15 Text Books: 1. An Engineering approach to computer Networking by S.Keshav, Pearson education 2. Network Algorithms by George Varghese, Morgan Kaufmann (For 5) Reference Books: 1. Data networks by D.Berteskas and R Gallagar, Printice Hall 2. Design and Analysis of Communication Networks By V Ahuja, McGraw Hill 3. Kershenbaum A., Telecommunication Network Design Algorithms, Tata McGraw Hill Design suitable assignments based on following topics for the purpose of Design and Analysis of Computer Networks Laboratory 1. Study of Network Simulators, Open Virtual Network Tools 2. Use of Little s theorem or Marcov Chains for design and analysis of network queues. 3. Using simulation tools and test data perform design and analysis of access network and backbone design 4. Analysis of Flow control and scheduling algorithms using test data 5. Network Analysis based decision system for Admission control, peak load pricing, capacity planning. Design and analysis of router Algorithm for network measurements using network simulation tools 7. Network planning and implementation: Bandwidth issue, Security Issues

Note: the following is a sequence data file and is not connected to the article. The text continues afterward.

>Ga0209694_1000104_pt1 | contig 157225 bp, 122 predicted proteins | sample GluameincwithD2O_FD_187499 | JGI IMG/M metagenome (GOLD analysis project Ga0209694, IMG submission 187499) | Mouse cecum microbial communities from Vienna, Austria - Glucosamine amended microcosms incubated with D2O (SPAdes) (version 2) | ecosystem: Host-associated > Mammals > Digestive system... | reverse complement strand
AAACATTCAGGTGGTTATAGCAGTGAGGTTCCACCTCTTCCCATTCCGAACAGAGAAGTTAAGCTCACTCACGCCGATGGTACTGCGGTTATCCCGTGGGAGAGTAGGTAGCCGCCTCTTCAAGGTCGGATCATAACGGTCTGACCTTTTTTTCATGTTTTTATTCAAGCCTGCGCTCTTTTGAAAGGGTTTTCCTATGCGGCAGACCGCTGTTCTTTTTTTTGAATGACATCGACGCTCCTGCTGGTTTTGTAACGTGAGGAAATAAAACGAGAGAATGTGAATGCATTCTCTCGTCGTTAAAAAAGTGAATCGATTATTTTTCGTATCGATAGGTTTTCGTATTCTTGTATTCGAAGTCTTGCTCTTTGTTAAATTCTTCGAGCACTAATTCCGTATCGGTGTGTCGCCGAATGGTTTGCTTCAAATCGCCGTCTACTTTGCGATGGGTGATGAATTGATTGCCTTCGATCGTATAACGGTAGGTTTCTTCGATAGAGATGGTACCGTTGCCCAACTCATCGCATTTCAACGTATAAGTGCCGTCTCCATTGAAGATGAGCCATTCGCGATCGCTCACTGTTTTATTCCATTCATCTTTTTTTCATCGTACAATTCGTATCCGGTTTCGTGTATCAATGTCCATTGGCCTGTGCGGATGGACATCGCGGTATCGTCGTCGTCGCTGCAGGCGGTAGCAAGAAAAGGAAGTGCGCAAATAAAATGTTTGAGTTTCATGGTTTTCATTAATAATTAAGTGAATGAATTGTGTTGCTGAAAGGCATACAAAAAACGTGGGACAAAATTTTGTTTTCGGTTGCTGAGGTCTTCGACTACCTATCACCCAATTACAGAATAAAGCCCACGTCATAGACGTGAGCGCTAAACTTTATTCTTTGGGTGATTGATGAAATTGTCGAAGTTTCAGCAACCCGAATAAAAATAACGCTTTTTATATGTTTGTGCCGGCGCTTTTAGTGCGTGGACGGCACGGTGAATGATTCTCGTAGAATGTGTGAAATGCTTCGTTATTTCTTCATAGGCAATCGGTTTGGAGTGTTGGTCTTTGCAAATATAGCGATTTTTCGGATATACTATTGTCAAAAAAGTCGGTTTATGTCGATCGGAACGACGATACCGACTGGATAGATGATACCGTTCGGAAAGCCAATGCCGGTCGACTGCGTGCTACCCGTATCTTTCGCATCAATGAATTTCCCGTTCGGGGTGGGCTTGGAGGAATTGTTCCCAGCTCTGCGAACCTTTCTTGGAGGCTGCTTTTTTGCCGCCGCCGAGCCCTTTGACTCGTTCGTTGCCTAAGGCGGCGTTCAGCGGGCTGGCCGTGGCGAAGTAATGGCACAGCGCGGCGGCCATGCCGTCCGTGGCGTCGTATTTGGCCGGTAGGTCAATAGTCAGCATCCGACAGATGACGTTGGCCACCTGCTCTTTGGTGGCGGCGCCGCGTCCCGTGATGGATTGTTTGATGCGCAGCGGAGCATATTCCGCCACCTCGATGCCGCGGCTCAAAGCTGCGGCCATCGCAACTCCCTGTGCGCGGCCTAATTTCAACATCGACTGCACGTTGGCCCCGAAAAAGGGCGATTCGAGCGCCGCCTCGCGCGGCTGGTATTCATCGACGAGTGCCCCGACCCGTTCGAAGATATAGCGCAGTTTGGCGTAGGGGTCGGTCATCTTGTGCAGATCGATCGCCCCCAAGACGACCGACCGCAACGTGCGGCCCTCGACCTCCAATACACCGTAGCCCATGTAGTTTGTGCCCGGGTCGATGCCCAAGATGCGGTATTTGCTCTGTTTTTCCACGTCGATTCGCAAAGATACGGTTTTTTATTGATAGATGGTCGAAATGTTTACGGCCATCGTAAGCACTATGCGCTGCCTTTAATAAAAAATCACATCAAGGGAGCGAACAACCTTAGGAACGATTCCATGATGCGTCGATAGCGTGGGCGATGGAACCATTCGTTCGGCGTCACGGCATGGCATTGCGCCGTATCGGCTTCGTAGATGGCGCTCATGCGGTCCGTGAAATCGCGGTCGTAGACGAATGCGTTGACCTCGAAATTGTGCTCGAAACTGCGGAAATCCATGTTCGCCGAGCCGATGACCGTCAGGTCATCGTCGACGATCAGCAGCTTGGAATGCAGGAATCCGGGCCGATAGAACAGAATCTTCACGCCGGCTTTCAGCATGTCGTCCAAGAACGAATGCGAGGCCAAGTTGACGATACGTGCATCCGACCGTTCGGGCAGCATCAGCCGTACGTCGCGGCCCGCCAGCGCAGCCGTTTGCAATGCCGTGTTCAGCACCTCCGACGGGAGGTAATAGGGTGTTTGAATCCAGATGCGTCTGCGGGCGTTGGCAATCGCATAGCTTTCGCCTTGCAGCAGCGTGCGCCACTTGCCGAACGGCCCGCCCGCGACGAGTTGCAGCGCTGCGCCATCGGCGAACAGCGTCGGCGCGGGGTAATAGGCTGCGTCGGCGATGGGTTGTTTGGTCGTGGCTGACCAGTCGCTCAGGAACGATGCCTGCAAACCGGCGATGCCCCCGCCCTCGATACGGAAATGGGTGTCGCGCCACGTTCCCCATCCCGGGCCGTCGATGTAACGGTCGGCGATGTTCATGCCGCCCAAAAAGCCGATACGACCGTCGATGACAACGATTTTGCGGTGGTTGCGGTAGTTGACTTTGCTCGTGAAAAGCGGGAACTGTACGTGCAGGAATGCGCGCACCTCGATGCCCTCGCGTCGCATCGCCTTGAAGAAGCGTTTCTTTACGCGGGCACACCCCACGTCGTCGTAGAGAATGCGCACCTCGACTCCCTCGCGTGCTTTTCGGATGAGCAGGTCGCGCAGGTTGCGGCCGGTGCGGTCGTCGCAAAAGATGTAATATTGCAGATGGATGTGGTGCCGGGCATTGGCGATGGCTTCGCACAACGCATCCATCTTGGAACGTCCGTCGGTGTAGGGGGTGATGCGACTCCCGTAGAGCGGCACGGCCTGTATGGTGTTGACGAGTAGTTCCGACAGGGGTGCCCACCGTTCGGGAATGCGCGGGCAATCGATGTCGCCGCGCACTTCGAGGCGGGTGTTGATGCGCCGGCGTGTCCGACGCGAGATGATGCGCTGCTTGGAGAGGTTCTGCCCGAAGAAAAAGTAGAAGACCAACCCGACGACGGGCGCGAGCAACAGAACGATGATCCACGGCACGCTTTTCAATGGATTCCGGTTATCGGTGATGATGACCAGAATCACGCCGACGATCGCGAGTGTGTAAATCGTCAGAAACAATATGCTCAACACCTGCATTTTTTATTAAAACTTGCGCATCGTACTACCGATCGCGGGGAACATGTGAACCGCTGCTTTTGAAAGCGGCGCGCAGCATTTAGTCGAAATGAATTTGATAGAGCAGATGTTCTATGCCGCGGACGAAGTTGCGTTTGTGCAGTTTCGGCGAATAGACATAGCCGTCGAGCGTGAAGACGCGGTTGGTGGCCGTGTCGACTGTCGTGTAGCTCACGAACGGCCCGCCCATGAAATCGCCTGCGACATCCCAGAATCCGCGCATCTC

16 410444: Elective I: Artificial Intelligence Teaching Scheme: Examination Scheme Teaching: 3Hrs/Week Theory: 100 Marks Practical: 2 Hrs/week Term Work: 25 Marks Oral: 50 Marks Content Teaching Scheme I Introduction and Intelligent systems, What Is AI, The Foundations of Artificial Intelligence, The History of Artificial Intelligence, Applications of A.I. Intelligent Agents Agents and Environments, Good Behavior: The Concept of Rationality, The Nature of Environments, The Structure of Agents, How the components of agent programs work. II III Solving Problems by Searching, Study and analysis of Various searching algorithms. Implementation of Depth-first search Problem-Solving Agents, Searching for Solutions, Uninformed Search Strategies: Breadth-first search, Uniform-cost search, Depth-first search, Depth-limited search, Iterative deepening depth-first search, Bidirectional search Informed (Heuristic) Search Strategies: Greedy bestfirst search A* search: Minimizing the total estimated solution cost, Conditions for optimality: Admissibility and consistency, Optimality of A*, Memory-bounded heuristic search, Heuristic Functions, Generating admissible heuristics from sub problems: Pattern databases, Learning heuristics from experience Beyond Classical Search Local Search Algorithms and Optimization Problems: Hill-climbing search Simulated annealing, Local beam search, Genetic algorithms, Local Search in Continuous Spaces, Searching with Non-deterministic Actions: AND-OR search trees, Searching with Partial Observations Adversarial Search and Constraint Satisfaction Problems, Study of minimax algorithm Adversarial Search: Games, Optimal Decisions in Games, The minimax algorithm, Optimal decisions in multiplayer games, Alpha--Beta Pruning, Move ordering, Imperfect Real-Time Decisions, Evaluation functions, Cutting off search, Forward pruning, Search versus lookup, Stochastic Games, Evaluation functions for games of chance, Partially Observable Games Constraint Satisfaction Problems: Defining Constraint Satisfaction Problems, Variations on the CSP formalism, Constraint Propagation: Inference in CSPs, Backtracking Search for CSPs, Local Search for CSPs, Alpha-beta pruning and CSP, Implementation aspects of minimax algorithm and CSP.